Sonic, photographic bike maps 2009 – 2014
Urban Drifts is a series of research–driven bicycle rides through urban spaces. Making use of the Situationist International concept of the dérive, this project looks to see what new insights personal, mobile data, psychogeographic sound maps, photography, and performance can shed on the relationship between urban landscapes and the emotions and actions of inhabitants of that space.
For each ride, an initial direction is selected and then the local surroundings, such as the architecture, the sounds, the smells and the overall feel of the space is the guide. Dropping usual motives for movement and action (such as commuting or heading to a destination), the attractions of the terrain and the encounters lead the way.
Photographs are taken throughout the experience; buildings that catch an eye, passersby along the route, a hill, a ravine, or a tree along the path. Positive or negative, these are moments that move the urban drifts forward.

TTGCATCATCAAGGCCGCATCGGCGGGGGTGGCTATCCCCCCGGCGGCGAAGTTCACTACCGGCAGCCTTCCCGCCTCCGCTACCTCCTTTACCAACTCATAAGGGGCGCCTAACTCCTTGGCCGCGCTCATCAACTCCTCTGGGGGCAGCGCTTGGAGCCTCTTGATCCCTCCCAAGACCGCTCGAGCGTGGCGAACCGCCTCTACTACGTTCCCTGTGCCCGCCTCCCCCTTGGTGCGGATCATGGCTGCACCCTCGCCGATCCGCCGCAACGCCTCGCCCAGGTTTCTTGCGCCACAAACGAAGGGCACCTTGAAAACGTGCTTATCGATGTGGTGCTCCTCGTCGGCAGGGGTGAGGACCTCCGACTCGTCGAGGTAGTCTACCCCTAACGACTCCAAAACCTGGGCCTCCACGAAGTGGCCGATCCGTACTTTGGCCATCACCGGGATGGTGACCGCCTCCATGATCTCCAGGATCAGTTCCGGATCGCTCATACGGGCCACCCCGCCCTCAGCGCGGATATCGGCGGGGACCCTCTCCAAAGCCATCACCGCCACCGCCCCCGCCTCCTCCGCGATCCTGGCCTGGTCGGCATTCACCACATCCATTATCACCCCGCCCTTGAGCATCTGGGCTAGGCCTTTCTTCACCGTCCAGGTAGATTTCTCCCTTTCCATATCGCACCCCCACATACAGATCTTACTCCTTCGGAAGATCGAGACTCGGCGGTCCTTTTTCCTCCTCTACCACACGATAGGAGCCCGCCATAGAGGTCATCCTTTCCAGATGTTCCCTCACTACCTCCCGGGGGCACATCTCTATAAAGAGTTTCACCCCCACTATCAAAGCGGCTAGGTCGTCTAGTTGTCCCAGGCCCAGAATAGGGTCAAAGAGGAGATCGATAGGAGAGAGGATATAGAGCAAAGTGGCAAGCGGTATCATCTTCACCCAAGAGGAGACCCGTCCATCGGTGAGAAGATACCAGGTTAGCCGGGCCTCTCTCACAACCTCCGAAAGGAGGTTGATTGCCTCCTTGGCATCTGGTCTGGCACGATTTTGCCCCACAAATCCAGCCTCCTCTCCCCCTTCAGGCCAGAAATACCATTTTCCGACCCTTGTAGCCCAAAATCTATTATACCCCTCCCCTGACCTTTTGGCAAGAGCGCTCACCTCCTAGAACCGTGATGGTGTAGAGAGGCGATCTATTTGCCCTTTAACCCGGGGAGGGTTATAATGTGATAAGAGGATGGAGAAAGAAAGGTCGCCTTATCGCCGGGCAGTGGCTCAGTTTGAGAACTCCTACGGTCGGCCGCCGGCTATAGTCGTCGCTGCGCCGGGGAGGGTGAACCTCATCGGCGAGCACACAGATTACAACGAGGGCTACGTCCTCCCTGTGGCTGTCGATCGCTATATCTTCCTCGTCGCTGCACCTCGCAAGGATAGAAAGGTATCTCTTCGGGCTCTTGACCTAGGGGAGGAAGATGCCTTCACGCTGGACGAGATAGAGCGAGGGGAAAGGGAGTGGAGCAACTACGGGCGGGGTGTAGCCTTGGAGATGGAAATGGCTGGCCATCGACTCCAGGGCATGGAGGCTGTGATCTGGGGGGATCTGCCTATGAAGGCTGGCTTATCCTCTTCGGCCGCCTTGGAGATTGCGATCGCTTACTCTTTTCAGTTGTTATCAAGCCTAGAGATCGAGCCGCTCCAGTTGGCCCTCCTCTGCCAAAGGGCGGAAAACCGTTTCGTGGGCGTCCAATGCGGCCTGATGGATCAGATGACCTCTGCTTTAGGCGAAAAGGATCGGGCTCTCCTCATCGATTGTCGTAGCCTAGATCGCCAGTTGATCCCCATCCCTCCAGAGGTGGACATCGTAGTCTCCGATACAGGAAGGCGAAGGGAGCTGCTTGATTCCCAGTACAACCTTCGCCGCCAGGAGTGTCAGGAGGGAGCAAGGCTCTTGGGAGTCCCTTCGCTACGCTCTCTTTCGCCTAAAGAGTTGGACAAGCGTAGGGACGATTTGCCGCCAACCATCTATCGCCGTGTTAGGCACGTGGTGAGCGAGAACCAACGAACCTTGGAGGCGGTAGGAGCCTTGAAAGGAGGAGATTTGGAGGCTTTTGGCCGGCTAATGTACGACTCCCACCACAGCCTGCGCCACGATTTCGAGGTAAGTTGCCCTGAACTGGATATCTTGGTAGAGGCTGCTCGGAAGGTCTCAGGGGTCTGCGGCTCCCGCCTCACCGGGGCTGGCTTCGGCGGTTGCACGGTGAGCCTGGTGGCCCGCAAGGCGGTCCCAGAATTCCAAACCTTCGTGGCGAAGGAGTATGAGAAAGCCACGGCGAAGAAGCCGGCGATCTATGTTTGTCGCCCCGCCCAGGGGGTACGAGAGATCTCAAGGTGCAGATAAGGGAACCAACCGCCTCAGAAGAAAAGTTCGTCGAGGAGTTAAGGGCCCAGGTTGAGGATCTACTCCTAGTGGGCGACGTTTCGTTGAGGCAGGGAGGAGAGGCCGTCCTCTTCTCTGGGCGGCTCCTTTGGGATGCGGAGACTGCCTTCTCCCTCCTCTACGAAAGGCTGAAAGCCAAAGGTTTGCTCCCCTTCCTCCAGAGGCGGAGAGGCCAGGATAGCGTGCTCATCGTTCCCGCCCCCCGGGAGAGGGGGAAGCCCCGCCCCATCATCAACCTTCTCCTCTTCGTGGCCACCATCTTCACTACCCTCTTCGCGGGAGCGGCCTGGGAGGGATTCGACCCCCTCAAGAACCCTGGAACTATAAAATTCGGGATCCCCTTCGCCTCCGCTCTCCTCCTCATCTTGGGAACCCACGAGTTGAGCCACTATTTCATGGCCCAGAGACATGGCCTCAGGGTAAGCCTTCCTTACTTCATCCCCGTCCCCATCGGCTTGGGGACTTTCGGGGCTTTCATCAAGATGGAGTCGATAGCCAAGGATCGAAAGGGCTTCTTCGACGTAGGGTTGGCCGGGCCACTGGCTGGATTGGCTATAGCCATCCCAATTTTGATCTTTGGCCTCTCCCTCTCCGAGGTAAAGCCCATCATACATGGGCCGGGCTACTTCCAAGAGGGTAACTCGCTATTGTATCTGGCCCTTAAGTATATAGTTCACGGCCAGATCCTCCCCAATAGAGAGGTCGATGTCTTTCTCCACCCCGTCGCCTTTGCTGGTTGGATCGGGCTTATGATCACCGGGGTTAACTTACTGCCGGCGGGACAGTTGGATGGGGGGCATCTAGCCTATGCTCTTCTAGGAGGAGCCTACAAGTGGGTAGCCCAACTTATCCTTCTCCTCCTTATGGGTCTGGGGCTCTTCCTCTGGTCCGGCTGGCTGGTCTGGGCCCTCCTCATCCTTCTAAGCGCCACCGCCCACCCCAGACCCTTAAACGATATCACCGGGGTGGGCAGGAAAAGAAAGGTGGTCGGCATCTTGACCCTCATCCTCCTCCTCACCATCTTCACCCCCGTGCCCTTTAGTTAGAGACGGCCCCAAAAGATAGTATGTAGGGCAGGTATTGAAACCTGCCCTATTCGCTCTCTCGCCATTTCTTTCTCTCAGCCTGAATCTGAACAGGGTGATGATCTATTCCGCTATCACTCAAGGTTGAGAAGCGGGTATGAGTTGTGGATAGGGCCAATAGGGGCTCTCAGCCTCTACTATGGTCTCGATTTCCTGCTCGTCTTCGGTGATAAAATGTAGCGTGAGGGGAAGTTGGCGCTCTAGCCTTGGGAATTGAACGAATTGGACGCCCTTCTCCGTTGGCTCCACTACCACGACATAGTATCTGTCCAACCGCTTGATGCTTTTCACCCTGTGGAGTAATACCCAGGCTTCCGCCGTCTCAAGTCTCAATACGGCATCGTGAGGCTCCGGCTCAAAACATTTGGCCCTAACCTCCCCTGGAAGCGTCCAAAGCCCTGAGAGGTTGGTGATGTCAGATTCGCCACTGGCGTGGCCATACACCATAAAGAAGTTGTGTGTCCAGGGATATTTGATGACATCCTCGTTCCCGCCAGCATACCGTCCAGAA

The mobile device and personal sensor data that is collected addresses the behavioral and emotional aspects of today’s mobile, urban environment, and reimagining this data allows for review and reflection of the rides in new ways. As opposed to wayfinding, surveillance, or other nefarious forms of monitoring, this process and perspective on personal mobile data sheds light on an individual’s movements through a city in both an analytic and emotive way, revealing the many currents, vortexes, and urban magnets that affect and propel them.
To create these maps, a custom-written Max application interprets the personal mobile data of these rides as sound; making use of the latitude, longitude, elevation, speed, direction, heart rate, temperature, etc, the program expresses these in various tones, beats, samples, field recordings, and percussive elements. These sounds are then manipulated in a performative way to express the physical and psychological impact of the rides. Through projections, various photographic moments and data visualizations of each ride are displayed.
As opposed to mapping the experience of the ride only as an ordered data set, the performance is more representative of the personal aspects of the experience.
Here is a selection of recent sonic performances of these rides:
For more information about this project, please check out the full description here, written during the initial project in Fall 2009 during my time as a MFA DT student at Parsons.